Inventing the non-linear edit suite

PVC by Chris Zwar

How five different products were created from five different philosophies

If you're developing a groundbreaking new product, where do you start? The desktop video revolution was driven by the emergence of non-linear editing systems running on home computers, but adapting them for video production was a gradual process. The products that were being developed and launched at the start of the 1990s were very different from the products that are available now, and apart from the technological challenges every one of them was innovative in some way or another.

With the benefit of hindsight, we can look back and see how 5 different products from the early 1990s were developed from five fundamentally different philosophies.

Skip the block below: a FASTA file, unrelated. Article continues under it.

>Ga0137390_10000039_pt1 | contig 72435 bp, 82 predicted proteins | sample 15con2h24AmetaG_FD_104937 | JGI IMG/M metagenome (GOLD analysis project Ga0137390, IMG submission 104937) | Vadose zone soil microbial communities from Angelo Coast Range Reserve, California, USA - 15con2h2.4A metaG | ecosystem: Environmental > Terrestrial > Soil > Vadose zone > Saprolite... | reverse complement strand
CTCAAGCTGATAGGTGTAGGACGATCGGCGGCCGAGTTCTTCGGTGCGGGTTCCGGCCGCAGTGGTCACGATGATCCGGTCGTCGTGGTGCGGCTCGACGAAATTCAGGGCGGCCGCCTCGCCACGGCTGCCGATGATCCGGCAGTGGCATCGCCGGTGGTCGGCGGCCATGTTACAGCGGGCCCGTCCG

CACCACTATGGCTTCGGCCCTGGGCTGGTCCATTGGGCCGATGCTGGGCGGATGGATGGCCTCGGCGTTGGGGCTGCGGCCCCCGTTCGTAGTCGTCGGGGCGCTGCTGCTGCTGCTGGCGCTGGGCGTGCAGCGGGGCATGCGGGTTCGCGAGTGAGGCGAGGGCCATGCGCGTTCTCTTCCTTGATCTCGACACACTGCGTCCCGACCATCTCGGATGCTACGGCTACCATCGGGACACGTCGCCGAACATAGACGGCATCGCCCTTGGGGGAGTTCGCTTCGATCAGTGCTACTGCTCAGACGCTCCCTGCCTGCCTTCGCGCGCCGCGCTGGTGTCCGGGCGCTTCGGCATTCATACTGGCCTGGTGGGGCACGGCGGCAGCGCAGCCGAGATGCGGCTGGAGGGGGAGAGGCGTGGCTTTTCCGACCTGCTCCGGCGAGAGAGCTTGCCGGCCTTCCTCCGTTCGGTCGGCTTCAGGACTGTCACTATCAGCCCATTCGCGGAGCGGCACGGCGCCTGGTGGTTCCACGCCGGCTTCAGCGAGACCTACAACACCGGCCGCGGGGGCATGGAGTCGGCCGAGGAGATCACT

Following on from my Desktop Video Revolution series, I’m sharing a few brief thoughts and personal reflections from my experiences during the 90’s.

Lightworks was first released in 1989, making it one of the very first non-linear editing systems to become a commercial product. It was developed for the feature film market, and so it was designed to be appealing and easy to use for seasoned feature film editors. Nothing reflects this philosophy more than the iconic Lightworks controller.

Back then, feature films were almost exclusively edited using Steenbeck flatbed film editors, which used a distinctive lever to control playback. The Lightworks system copied the Steenbeck controller and made the new system feel instantly familiar to anyone who’d ever used a Steenbeck. read more...

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